PetaBox is a storage unit from Capricorn Technologies. It was designed by the staff of the Internet Archive and C. R. Saikley to store and process one petabyte (a million gigabytes) of information.
- Density: 1.4 PetaBytes/rack
- Power consumption: 3 kW/PetaByte
- No air conditioning, instead uses excess heat to help heat the building.
The PetaBox, custom-designed by Internet Archive staff, was originally created to safely store and process one petabyte (a million gigabytes) of information. The goals and design points were:
- Low power: 6 kW per rack, 60 kW for the entire storage cluster
- High density: 100+ TB/rack
- Local computing to process the data (800 low-end PCs)
- Multi-OS possible, Linux standard
- Colocation friendly
- Shipping container friendly: able to be run in a 20' by 8' by 8' shipping container
- Easy maintenance: One system administrator per petabyte
- Software to automate full mirroring
- Easy to scale
- Inexpensive design
- Inexpensive storage
The first 100 terabyte rack became operational at the European Archive in June 2004. The second 80 terabyte rack became operational in San Francisco that same year. The Internet Archive then spun off its PetaBox production to the newly formed company Capricorn Technologies.
Between 2004 and 2007, Capricorn replicated the Internet Archive's deployment of the PetaBox for major academic institutions, digital preservationists, government agencies, high-performance computing (HPC) and major research sites, medical imaging providers, digital image repositories, storage outsourcing sites, and other enterprises. Their largest product uses 750 gigabyte disks. In 2007 the Internet Archive data center housed approximately three petabytes of PetaBox storage technology.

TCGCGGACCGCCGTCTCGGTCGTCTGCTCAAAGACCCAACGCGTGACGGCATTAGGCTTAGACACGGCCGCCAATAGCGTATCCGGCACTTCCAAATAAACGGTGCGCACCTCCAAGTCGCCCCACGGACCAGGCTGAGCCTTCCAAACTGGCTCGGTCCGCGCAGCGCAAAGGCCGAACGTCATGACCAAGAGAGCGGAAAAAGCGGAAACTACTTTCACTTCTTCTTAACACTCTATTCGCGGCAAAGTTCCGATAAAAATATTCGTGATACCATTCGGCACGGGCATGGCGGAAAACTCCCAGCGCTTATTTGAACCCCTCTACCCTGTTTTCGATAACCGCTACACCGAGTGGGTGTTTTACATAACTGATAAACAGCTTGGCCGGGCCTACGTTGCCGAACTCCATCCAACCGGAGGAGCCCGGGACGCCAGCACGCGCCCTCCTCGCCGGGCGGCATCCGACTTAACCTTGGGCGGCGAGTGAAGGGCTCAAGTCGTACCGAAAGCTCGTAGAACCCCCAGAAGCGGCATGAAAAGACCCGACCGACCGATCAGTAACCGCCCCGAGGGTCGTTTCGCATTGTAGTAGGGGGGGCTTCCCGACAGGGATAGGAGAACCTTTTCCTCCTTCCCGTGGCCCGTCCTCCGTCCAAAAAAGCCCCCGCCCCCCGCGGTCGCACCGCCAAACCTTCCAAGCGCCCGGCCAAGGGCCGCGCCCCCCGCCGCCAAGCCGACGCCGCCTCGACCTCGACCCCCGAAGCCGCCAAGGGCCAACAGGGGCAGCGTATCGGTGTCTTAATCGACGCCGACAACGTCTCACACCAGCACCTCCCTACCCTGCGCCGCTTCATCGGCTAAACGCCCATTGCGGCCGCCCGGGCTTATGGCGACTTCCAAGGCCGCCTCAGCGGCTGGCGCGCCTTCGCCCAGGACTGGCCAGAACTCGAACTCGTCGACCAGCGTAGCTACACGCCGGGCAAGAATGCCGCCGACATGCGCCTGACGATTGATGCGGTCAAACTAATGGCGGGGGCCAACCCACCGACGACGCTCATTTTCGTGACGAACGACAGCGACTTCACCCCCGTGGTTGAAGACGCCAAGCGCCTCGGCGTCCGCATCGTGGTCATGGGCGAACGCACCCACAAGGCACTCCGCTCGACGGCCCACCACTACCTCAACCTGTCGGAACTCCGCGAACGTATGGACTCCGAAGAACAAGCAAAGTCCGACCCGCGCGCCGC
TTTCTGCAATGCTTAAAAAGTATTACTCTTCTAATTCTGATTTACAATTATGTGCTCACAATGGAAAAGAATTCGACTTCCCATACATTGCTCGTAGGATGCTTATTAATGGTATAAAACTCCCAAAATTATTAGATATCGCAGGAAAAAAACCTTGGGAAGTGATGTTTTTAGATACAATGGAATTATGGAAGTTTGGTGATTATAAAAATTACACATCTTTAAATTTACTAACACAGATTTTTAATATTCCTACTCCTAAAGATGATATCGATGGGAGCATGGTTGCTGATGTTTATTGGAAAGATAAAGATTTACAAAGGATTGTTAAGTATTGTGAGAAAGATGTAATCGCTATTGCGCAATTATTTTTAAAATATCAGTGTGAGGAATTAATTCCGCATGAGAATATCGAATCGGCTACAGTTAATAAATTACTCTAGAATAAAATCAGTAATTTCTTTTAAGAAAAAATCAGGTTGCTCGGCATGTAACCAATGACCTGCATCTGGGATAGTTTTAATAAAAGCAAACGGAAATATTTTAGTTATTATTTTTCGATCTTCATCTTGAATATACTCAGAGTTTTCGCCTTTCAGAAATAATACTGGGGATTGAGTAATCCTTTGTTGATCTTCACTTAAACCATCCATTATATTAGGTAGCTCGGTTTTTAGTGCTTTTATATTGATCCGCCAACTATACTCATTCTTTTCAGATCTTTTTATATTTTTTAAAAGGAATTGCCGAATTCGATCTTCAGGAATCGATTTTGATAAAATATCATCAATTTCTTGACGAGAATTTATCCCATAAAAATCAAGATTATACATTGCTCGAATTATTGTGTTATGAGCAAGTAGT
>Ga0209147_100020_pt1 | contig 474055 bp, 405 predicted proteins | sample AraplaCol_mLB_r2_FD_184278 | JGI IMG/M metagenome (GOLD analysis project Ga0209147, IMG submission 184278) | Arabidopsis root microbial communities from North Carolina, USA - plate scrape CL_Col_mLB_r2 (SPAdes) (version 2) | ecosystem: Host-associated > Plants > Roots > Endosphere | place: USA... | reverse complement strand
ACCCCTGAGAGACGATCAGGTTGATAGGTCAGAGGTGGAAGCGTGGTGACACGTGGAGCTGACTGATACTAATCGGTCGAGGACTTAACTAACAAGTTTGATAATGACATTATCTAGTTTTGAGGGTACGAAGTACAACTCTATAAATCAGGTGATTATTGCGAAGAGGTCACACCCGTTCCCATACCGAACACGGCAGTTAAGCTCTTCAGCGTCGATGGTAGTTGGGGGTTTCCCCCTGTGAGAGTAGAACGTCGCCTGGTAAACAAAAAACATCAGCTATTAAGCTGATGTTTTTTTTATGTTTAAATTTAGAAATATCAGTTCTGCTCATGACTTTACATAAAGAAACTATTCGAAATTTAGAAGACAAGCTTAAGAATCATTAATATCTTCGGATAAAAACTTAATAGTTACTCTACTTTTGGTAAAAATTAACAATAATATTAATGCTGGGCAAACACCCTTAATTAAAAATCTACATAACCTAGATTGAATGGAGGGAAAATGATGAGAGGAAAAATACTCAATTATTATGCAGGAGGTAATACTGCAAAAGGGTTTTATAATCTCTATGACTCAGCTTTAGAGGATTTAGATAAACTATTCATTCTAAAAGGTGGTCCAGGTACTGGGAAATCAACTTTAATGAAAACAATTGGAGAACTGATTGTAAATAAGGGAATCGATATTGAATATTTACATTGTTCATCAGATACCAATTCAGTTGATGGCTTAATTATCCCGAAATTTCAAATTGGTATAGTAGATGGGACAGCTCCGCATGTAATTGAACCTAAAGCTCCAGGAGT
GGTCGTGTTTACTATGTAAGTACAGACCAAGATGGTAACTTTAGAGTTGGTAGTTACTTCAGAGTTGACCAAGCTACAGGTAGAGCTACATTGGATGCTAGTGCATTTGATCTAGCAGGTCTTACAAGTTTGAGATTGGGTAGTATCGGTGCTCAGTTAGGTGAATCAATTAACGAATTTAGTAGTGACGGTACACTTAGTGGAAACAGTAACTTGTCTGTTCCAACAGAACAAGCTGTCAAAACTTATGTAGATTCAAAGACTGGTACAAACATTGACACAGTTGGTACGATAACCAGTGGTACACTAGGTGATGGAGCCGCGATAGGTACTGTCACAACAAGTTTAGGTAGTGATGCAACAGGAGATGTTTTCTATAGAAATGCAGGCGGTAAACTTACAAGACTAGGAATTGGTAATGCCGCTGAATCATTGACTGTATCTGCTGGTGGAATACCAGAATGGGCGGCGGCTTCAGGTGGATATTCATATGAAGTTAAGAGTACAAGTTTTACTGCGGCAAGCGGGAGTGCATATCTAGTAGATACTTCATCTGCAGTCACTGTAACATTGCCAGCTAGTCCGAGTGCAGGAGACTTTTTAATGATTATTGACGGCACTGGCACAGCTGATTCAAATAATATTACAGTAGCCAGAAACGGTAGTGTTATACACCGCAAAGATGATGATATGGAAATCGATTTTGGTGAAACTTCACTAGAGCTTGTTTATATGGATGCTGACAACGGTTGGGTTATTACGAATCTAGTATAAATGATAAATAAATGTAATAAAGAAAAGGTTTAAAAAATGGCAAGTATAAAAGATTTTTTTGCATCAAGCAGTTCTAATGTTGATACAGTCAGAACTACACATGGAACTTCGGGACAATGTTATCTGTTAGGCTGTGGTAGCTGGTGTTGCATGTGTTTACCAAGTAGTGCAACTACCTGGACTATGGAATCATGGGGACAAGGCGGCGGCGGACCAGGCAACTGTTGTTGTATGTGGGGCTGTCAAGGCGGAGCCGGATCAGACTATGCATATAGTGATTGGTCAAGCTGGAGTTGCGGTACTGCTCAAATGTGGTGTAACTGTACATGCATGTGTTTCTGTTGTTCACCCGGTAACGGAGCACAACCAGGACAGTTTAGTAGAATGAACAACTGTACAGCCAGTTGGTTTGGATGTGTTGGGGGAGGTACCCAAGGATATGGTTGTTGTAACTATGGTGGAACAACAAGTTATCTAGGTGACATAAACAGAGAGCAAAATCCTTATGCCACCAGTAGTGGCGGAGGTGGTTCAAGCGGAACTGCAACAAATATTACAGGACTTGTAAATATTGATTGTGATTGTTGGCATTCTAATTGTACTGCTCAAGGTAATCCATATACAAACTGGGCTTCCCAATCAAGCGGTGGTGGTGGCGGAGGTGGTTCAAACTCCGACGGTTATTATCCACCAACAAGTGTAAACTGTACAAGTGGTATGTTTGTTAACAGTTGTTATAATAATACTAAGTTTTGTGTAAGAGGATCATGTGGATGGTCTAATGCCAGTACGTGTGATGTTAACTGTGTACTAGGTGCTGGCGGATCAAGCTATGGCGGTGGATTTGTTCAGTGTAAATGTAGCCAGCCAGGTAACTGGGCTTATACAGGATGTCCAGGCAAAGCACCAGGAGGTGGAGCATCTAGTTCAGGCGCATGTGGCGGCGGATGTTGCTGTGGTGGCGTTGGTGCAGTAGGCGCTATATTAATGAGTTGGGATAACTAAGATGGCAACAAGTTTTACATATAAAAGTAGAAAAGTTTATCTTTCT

As of 2010, the fourth version of the PetaBox was in operation. Its general specifications are:
- 24 disks per 4U high rack units
- 10 units per rack
- running Linux
- 240 disks of 2 TB/each per rack
As of December 2021, the Petabox contains the following:
- 4 data centers
- 745 nodes
- 28,000 spinning disks
The Wayback Machine contains 57 petabytes of information; book, music and video collections contain an extra 42 petabytes of information, and Unique Data contains an extra 99 petabytes of information, with everything adding up to a total of 212 petabytes' worth of storage.
- ^ "Big storage on the cheap". CNET.
- ^ "Fourth generation Petabox storage system"
- ^ "Overview"
- ^ "Internet Archive: Petabox".
- ^ Jeff Kaplan (27 July 2010). "The Fourth Generation Petabox". Internet Archive.
- ^ "eWEEK Labs Walk-Through: the Internet Archive". PCMag UK. Retrieved 2021-11-09.
- ^ "Internet Archive: Petabox". archive.org. Retrieved 2022-08-16.
- Official website